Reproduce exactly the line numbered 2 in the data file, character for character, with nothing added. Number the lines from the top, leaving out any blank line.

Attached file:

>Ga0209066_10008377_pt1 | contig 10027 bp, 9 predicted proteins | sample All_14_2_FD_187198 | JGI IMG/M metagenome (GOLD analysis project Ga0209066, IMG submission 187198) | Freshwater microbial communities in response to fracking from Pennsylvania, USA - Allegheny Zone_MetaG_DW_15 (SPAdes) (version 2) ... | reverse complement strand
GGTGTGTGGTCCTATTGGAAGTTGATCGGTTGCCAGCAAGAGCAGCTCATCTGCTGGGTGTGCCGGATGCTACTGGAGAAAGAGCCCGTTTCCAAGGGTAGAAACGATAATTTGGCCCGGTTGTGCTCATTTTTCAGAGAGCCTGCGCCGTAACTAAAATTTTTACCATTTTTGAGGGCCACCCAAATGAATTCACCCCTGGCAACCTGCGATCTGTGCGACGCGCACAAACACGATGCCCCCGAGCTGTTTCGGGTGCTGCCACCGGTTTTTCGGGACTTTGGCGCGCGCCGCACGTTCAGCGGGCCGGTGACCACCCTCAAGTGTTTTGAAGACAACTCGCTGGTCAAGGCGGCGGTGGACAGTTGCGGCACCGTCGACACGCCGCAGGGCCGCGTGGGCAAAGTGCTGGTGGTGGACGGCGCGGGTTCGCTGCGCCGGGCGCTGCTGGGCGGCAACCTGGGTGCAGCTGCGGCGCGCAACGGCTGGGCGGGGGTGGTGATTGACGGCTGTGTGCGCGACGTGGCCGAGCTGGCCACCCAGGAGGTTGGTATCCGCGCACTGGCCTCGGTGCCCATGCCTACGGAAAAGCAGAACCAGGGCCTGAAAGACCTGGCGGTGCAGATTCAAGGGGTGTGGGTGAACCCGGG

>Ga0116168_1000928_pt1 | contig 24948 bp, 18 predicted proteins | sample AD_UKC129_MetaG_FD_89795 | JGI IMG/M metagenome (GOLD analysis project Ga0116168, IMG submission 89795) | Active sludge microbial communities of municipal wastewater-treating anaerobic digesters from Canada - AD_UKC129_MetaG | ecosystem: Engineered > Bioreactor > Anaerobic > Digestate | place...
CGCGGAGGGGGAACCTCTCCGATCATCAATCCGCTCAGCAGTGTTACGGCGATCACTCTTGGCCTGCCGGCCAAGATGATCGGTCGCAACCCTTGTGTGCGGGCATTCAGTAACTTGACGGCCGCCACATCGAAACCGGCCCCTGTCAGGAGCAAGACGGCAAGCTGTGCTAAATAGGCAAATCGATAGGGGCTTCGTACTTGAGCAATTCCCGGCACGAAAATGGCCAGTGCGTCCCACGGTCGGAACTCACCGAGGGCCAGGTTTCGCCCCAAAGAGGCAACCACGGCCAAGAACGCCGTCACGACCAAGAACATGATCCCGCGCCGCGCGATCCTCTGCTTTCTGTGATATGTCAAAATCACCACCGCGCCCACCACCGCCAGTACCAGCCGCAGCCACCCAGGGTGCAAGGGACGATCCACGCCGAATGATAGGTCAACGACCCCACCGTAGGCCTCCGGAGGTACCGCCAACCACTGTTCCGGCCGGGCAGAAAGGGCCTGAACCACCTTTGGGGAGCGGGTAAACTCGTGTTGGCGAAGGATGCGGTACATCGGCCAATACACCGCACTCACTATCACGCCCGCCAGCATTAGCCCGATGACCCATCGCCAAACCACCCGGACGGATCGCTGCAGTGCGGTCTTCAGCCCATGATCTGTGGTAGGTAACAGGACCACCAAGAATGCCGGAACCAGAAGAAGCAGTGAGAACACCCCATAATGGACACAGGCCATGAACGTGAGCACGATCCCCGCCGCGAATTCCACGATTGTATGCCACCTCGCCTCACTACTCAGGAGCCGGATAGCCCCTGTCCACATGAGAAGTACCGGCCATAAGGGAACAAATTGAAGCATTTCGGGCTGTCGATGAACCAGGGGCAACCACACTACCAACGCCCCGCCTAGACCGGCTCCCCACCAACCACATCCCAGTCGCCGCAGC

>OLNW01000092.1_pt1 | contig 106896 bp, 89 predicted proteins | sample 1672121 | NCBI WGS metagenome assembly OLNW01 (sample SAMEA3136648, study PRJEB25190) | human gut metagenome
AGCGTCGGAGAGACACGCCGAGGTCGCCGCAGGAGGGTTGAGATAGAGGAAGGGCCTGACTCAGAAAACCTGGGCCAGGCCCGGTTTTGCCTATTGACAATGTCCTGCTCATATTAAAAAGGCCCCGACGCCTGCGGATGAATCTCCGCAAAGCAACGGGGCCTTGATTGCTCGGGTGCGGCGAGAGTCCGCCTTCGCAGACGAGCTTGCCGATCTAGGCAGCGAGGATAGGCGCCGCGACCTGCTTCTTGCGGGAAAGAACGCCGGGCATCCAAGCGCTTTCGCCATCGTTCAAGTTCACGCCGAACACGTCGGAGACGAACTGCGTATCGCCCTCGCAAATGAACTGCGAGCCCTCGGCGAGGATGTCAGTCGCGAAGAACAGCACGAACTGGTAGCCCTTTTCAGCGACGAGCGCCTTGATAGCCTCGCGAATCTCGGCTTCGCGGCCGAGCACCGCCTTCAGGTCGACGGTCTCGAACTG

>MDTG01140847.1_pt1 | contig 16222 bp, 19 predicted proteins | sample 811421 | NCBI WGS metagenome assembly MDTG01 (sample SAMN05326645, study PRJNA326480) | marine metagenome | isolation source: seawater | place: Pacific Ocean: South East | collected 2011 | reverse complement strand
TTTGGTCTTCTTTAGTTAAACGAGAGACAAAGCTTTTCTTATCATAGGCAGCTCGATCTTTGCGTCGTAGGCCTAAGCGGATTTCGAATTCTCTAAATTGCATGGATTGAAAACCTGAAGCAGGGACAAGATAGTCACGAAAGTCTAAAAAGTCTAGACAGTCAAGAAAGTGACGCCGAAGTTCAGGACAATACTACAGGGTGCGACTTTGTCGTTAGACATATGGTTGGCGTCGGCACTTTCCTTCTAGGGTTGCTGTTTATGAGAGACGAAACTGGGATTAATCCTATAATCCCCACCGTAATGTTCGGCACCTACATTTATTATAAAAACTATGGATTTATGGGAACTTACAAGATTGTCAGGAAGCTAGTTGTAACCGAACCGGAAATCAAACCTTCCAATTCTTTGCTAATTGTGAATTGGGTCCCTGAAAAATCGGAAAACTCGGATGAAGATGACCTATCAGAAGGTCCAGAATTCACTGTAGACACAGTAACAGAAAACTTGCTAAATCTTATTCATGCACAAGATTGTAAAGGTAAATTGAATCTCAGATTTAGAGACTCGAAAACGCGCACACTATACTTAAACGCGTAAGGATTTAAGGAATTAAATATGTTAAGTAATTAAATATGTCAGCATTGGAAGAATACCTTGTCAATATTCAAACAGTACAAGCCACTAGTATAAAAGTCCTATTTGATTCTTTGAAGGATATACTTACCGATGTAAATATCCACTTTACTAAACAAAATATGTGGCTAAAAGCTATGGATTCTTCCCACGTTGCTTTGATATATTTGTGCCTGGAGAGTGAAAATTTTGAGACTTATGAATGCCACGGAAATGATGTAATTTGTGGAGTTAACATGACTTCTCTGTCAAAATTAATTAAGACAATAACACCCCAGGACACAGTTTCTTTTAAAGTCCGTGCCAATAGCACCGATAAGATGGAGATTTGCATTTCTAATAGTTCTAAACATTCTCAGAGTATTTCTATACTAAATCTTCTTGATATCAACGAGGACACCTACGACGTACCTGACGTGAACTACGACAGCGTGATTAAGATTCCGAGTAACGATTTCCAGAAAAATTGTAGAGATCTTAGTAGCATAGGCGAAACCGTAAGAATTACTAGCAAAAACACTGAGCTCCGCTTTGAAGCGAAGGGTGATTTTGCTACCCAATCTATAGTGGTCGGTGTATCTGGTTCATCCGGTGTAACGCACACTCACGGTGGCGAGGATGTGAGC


GGTGTGTGGTCCTATTGGAAGTTGATCGGTTGCCAGCAAGAGCAGCTCATCTGCTGGGTGTGCCGGATGCTACTGGAGAAAGAGCCCGTTTCCAAGGGTAGAAACGATAATTTGGCCCGGTTGTGCTCATTTTTCAGAGAGCCTGCGCCGTAACTAAAATTTTTACCATTTTTGAGGGCCACCCAAATGAATTCACCCCTGGCAACCTGCGATCTGTGCGACGCGCACAAACACGATGCCCCCGAGCTGTTTCGGGTGCTGCCACCGGTTTTTCGGGACTTTGGCGCGCGCCGCACGTTCAGCGGGCCGGTGACCACCCTCAAGTGTTTTGAAGACAACTCGCTGGTCAAGGCGGCGGTGGACAGTTGCGGCACCGTCGACACGCCGCAGGGCCGCGTGGGCAAAGTGCTGGTGGTGGACGGCGCGGGTTCGCTGCGCCGGGCGCTGCTGGGCGGCAACCTGGGTGCAGCTGCGGCGCGCAACGGCTGGGCGGGGGTGGTGATTGACGGCTGTGTGCGCGACGTGGCCGAGCTGGCCACCCAGGAGGTTGGTATCCGCGCACTGGCCTCGGTGCCCATGCCTACGGAAAAGCAGAACCAGGGCCTGAAAGACCTGGCGGTGCAGATTCAAGGGGTGTGGGTGAACCCGGG